Academic Integrity

Academic integrity is essential to the success of the educational enterprise, and breaches of academic integrity constitute serious offenses against the academic community. Every member of that community bears a responsibility for ensuring that the highest standards of academic integrity are upheld. Only through a genuine partnership among students, faculty, staff, and administrators will the College be able to maintain the necessary commitment to academic integrity.

Students are responsible for understanding the principles of academic integrity fully and abiding by them in all their work at the College. Students are encouraged to report alleged violations of academic integrity to the Student Affairs Director on their respective campus.

Various ways in which academic integrity can be violated are described below. The comments and examples within each section provide explanations and illustrative material, but do not exhaust the scope of possible violations.

  1. Cheating: Cheating is defined as giving or receiving unauthorized academic-related aid during an exam or in the context of an assignment for a course.
  2. Fabrication: Fabrication is the falsification or invention of any information or citation in an academic work. “Invented” information may not be used in any laboratory report or other academic work without authorization from the instructor. It is improper, for example, to analyze one sample in an experiment and “invent” data based on that single experiment for several more required analyses. Students must also acknowledge the actual source from which cited information was obtained.
  3. Plagiarism: Plagiarism is the representation of the words or ideas of another as one’s own in any academic work. To avoid plagiarism, every direct quotation must be identified by quotation marks, or by appropriate indentation, and must be cited properly according to the accepted format for the particular discipline. Acknowledgment is also required when material from any source is paraphrased or summarized in whole or in part in one’s own words. A footnote acknowledging only a directly quoted statement does not suffice to notify the reader of any preceding or succeeding paraphrased material. Information that is common knowledge, such as names of leaders of prominent nations, basic scientific laws, etc., need not be cited; however, the sources of all facts or information obtained in reading or research that are not common knowledge among students in the course must be acknowledged. In addition to materials specifically cited in the text, other materials that contribute to one’s general understanding of the subject may be acknowledged in the bibliography. Sometimes, plagiarism can be a subtle issue. Students should be encouraged to discuss any questions about what constitutes plagiarism with the faculty member teaching the course.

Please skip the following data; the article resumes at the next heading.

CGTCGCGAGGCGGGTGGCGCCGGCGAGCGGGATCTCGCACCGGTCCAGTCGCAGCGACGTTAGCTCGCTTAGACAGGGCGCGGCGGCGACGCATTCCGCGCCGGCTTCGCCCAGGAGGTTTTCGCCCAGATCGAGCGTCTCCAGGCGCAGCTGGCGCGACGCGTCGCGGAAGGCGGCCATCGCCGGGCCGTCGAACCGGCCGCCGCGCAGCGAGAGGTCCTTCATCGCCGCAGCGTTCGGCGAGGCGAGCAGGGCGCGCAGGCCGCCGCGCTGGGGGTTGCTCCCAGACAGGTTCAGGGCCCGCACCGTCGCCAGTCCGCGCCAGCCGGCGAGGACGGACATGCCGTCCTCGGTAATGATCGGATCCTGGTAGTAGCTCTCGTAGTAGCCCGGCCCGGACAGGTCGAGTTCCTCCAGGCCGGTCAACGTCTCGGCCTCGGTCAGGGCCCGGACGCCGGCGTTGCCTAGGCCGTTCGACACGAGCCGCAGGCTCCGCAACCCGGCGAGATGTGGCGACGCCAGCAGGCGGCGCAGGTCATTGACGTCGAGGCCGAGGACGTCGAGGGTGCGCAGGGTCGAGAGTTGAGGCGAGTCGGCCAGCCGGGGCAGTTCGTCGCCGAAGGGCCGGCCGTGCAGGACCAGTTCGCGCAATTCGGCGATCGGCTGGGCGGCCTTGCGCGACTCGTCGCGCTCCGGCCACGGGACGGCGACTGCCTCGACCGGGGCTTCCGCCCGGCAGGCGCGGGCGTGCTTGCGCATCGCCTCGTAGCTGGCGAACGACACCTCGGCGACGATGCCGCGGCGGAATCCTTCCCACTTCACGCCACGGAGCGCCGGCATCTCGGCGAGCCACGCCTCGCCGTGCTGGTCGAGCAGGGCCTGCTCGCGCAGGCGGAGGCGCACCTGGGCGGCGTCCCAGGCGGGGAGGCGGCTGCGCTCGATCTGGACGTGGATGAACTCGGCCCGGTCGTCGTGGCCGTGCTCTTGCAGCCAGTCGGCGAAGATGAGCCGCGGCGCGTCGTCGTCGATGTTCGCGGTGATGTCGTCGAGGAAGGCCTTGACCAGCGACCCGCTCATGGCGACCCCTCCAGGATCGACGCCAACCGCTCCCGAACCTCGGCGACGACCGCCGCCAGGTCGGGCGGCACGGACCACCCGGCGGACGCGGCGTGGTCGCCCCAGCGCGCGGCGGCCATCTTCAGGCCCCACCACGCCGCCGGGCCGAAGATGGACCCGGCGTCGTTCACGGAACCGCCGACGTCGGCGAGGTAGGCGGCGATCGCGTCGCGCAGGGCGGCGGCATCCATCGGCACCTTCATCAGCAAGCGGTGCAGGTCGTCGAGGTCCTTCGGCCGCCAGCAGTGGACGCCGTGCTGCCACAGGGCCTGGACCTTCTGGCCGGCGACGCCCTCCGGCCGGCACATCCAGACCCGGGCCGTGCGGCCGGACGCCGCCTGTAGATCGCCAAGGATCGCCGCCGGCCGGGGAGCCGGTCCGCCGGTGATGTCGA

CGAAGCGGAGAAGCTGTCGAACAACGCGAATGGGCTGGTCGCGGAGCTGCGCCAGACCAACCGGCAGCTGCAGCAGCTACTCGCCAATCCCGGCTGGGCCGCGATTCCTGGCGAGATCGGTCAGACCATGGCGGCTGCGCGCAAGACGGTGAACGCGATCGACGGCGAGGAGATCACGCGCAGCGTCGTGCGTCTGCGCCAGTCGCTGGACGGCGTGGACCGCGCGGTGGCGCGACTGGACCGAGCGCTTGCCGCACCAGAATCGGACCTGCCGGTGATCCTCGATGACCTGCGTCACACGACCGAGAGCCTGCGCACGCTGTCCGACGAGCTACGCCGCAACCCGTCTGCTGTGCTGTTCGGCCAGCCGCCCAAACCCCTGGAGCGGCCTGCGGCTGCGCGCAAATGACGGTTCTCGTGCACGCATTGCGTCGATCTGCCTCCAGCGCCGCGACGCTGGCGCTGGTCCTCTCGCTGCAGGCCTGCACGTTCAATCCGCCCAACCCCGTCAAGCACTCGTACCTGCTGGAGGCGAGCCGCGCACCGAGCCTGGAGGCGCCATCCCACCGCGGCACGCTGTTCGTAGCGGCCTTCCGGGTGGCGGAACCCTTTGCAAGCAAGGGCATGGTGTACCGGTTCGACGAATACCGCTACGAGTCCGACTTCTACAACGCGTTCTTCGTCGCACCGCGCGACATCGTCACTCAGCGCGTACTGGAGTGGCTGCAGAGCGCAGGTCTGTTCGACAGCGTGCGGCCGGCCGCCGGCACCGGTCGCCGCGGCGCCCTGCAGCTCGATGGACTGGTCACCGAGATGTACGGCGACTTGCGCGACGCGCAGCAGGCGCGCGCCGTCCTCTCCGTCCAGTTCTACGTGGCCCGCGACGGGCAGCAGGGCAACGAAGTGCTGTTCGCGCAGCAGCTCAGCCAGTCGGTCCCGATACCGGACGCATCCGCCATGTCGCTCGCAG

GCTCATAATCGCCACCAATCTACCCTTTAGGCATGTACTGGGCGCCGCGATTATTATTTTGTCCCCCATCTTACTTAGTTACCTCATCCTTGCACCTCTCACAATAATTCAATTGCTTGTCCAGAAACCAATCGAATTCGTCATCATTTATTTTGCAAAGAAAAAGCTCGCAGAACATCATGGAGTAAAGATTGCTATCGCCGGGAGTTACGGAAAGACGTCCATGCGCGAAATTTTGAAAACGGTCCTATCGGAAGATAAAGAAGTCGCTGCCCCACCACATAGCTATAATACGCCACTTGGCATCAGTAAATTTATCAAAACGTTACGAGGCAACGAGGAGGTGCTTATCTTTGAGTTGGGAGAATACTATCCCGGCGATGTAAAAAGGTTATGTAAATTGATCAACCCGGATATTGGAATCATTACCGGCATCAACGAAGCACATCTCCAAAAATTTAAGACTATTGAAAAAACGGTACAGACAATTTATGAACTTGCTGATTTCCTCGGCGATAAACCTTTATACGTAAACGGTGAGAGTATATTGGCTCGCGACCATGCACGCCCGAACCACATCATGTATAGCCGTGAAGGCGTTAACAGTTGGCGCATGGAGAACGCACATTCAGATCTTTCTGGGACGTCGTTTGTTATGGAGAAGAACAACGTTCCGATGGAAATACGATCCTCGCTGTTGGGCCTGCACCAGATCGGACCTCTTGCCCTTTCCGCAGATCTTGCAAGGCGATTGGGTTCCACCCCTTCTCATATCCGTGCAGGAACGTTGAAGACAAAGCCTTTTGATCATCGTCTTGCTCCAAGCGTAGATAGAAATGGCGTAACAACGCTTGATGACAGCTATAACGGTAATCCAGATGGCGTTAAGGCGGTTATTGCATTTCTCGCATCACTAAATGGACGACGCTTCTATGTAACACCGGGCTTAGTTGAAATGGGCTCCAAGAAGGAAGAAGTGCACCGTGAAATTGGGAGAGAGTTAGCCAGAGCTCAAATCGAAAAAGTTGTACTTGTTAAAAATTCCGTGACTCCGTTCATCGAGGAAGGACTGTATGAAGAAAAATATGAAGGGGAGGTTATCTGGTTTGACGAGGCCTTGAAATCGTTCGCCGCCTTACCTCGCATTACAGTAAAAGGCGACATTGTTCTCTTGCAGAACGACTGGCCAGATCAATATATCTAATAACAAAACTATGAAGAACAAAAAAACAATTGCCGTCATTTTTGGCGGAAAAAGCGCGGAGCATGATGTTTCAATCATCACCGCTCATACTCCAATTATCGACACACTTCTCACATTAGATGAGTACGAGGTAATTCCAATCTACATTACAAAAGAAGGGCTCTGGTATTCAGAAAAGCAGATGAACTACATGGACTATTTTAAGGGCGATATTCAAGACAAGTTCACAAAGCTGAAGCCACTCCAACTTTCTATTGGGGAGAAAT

4. Facilitating Violations of Academic Integrity: It is a violation of academic integrity for a student to aid others in violating academic integrity. A student who knowingly or negligently facilitates a violation of academic integrity is as culpable as the student who receives the impermissible aid, even if the former student does not benefit from the violation.

Note: Rutgers, The State University of New Jersey is acknowledged for the work of its faculty in forming the foundation of the policy above as adapted by PCOM.